When Reassurance Becomes a Crutch

In order to be supportive we often feel that we should give empathy, encouragement, and reassurance to others. While empathy and encouragement are highly recommended, there are times when reassurance may do the opposite of what we intend. For some people, reassurance becomes a crutch. People feel like they need someone to tell them everything is going to be okay in order to complete a task or face a difficult situation. A little reassurance here and there is harmless, but when it is absolutely necessary for someone to be able to function this is a red flag.

For example, if a family member is not willing to go to a party unless you go with them or remind them everything is going to be okay the whole time you are there, they are likely over-reliant on you as a safety person. Reassurance may get them through the moment, but it ends up maintaining their anxiety in the long run. It becomes difficult for the person to rely on themselves and function on their own. And children especially need to learn to cope on their own because we cannot always be there.

Examples of reassurance statements:

  • I promise (or know) nothing bad will happen

  • I am here and will protect you

  • This will not hurt or will not be scary

Basically, we do not want to make promises we can’t keep or pretend that we can control situations that we cannot. I can never make the promise that nothing bad is going to happen or that everything is going to be okay. Although this might be the highly probable in the situation, I cannot guarantee it. There is a chance that something could go wrong. A really hard concept for many people to grasp is that life does not have guarantees, but we do things and take appropriate risks anyway. And we live with ambiguity and uncertainty all the time. Additionally, we do not want to indicate that there is something wrong with feeling scared and that this feeling means we have to be rescued or retreat.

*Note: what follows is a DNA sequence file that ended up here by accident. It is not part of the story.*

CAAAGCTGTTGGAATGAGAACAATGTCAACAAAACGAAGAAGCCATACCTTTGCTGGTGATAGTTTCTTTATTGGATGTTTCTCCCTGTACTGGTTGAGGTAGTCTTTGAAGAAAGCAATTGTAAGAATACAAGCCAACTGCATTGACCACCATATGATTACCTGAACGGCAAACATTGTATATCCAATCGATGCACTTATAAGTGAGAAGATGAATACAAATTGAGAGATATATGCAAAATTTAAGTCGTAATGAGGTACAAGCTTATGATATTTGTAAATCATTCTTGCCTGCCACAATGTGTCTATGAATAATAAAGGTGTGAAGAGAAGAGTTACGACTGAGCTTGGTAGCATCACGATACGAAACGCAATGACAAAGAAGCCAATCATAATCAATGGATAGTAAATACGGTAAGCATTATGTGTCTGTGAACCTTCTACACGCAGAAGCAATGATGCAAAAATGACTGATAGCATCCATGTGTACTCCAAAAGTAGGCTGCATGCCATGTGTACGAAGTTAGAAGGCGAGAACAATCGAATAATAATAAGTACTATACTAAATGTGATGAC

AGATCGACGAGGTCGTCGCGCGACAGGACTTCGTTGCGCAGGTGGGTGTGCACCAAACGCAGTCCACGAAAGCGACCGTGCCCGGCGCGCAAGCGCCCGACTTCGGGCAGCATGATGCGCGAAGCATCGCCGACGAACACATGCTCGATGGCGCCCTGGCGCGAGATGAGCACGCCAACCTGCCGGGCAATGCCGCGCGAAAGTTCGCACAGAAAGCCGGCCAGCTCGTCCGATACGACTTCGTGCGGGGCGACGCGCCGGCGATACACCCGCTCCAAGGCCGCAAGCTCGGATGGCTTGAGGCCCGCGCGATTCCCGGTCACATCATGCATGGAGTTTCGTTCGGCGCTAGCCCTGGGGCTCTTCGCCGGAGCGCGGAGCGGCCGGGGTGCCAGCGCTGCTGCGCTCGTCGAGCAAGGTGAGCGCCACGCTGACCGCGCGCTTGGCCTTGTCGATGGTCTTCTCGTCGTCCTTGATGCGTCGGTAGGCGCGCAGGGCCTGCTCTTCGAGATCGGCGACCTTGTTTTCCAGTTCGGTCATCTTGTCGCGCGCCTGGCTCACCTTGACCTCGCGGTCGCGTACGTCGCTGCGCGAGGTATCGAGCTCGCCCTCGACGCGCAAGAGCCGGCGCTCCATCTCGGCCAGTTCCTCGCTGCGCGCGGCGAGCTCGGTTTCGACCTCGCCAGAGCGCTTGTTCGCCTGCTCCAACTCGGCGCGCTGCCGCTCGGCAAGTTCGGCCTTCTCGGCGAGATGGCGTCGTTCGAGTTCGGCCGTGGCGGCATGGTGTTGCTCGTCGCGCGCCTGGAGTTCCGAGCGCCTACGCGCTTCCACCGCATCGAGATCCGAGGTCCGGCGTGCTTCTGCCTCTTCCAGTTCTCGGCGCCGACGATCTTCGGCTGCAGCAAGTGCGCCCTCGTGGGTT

So how can we be supportive without providing reassurance?

1. Validate Feelings: It is important not to sugar coat situations. The best thing we can do is recognize and validate what is going on in the present moment. This is especially important when we are facing uncomfortable or scary situations. For example, recognizing that the situation is scary, that it might hurt, or that we might feel like we want to flee are all important feelings to express and validate.

2. Use Coping Statements: Rather than using language that takes away from thoughts and feelings in the moment, use language that promotes one’s ability to get through the situation, even when it might be really hard. For example:

  • You are strong and you can do this

  • You can get through this

  • Your feelings (or the situation) are temporary

  • You always feel better when you stick with it

  • You have to stay in order for your fear to ultimately decrease